By Jeff Todd
PARK COUNTY, Colo. (CBS4)– The family of a fallen deputy is suing his former boss, and a current deputy has joined the lawsuit.READ MORE: Snow, Rain A Welcome Sight In Colorado But Drought Still A Big Problem
The family of Corporal Nate Carrigan along with Deputy Kolby Martin filed the Federal lawsuit against the Park County Sheriff’s Office, Sheriff Fred Wegener, and Captain Mark Hancock saying the decisions on Feb. 24, 2016 were “grossly negligent” and “created a dangerous situation that resulted in life threatening injuries.”
The suit states a morning briefing was held, in which Hancock said if Martin Wirth retreated into the house the six officers on scene would retreat and a SWAT team would be called in. The briefing highlighted that Wirth was a high-risk threat and had made comments about killing cops.
Reid Elkus, Partner with Elkus and Sisson, is filing the lawsuit on behalf of the deputies. He says the department’s failure to do certain things resulted in Carrigan being killed and Martin shot numerous times.
He says the lawsuit not only intended to give those deputies families what they deserve monetarily, but also to hopefully change the way things are done in the Park County Sheriff’s Department, “If he’s (Sheriff Fred Wegner) is going to do this the same every time, with someone that’s a known threat to law enforcement, you’re going to expose other officers to being shot and killed.”READ MORE: Colorado Community Uses 'The Social Dilemma' To Ignite Conversation About Unity, Change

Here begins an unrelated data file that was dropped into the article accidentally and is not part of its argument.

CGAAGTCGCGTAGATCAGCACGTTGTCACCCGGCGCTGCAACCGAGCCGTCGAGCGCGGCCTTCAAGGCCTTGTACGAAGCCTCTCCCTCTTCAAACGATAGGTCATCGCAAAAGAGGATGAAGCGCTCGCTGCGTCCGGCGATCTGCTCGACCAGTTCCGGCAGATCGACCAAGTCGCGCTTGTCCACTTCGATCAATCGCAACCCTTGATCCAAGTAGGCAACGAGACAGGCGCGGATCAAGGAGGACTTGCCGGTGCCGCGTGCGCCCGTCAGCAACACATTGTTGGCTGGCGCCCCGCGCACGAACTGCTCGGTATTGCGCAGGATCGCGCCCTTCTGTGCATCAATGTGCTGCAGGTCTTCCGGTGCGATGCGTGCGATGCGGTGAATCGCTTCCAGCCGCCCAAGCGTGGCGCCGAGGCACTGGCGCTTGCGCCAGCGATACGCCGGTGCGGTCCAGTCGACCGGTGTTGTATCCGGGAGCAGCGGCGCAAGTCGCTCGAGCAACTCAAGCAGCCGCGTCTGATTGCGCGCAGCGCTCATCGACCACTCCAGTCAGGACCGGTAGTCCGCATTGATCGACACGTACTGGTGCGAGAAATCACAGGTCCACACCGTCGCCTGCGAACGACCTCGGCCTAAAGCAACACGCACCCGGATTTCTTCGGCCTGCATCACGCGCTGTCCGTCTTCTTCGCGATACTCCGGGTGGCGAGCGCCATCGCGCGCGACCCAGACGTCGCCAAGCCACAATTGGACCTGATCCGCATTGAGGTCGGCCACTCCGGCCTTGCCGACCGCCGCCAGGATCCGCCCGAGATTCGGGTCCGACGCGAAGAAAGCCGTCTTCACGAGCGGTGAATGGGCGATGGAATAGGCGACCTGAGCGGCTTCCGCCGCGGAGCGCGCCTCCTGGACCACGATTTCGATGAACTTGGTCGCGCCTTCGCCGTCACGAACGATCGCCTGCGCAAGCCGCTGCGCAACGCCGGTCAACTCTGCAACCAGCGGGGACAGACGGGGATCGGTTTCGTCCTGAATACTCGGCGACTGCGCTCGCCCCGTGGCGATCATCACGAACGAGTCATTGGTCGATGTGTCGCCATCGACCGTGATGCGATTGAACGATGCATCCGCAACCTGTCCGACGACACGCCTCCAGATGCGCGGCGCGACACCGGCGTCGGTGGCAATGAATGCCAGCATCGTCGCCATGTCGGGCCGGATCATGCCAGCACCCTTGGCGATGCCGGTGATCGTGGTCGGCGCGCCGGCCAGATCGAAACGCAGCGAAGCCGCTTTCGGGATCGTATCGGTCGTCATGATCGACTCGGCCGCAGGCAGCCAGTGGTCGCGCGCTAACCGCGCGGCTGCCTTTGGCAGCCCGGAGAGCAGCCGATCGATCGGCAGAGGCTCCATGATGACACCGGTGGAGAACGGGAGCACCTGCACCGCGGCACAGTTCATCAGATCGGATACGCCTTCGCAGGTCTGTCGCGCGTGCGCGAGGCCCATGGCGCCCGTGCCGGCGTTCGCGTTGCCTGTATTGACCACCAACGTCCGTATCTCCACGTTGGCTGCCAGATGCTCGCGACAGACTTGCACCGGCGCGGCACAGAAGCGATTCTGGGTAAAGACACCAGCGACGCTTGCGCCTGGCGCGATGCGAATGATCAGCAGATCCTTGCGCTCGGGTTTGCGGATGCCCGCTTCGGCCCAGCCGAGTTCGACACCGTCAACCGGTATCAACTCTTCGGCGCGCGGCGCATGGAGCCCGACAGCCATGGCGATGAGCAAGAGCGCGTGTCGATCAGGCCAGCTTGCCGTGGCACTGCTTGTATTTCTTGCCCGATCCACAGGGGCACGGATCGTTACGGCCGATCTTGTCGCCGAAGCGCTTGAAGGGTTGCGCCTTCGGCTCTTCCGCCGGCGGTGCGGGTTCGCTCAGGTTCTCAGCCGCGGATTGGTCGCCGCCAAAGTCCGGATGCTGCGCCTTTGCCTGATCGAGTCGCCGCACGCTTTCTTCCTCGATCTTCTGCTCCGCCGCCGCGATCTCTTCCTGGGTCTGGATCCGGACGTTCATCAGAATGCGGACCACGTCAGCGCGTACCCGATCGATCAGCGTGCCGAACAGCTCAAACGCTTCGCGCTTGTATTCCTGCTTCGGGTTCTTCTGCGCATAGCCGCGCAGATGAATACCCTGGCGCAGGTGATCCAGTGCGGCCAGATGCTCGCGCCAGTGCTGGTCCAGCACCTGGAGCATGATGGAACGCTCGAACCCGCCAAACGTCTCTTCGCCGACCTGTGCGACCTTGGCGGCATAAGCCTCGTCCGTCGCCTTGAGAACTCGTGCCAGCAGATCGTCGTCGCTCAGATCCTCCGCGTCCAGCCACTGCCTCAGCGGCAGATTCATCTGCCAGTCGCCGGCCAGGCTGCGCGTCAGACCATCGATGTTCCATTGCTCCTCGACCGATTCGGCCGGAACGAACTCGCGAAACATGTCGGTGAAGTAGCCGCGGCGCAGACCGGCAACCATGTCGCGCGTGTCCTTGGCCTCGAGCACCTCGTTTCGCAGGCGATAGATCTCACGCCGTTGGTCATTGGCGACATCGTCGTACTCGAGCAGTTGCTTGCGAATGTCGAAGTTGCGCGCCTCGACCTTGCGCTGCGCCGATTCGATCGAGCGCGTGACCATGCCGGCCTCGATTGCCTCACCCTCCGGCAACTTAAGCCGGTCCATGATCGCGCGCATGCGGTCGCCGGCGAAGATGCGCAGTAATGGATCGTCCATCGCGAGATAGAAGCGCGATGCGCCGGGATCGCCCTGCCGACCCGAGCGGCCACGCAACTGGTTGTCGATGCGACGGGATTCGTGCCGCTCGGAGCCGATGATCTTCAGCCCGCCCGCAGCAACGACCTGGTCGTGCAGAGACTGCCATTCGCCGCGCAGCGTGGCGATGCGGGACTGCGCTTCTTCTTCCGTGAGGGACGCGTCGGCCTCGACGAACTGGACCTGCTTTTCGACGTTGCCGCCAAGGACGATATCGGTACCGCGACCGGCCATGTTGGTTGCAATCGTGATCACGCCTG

When officers arrived at the home to evict Wirth, he retreated inside.
“Instead of treating the situation as a barricade and getting highly skilled, trained and equipped SWAT officers involved, per the plan previously explained by Captain Hancock, the Sheriff gave Captain Hancock the go ahead to breach the residence. This order came without the Sheriff first electing to talk the issue out with Mr. Wirth and without being in full view of the events on scene,” the suit alleges.
Hancock and three other deputies went to the front door of the house. Carrigan was shot and killed with one bullet through the arm pit. Deputy Martin was shot eight times and is still recovering from his injuries.
The suit is claiming the plaintiffs, Carrigan and Martin, had their 14th Amendment rights violated and were victims of “deliberately indifferent training and supervision.”MORE NEWS: COVID In Denver: Vaccine Focus Continues In Underserved Communities
Jeff Todd joined the CBS4 team in 2011 covering the Western Slope in the Mountain Newsroom. Since 2015 he’s been working across the Front Range in the Denver Headquarters. Follow him on Twitter @CBS4Jeff.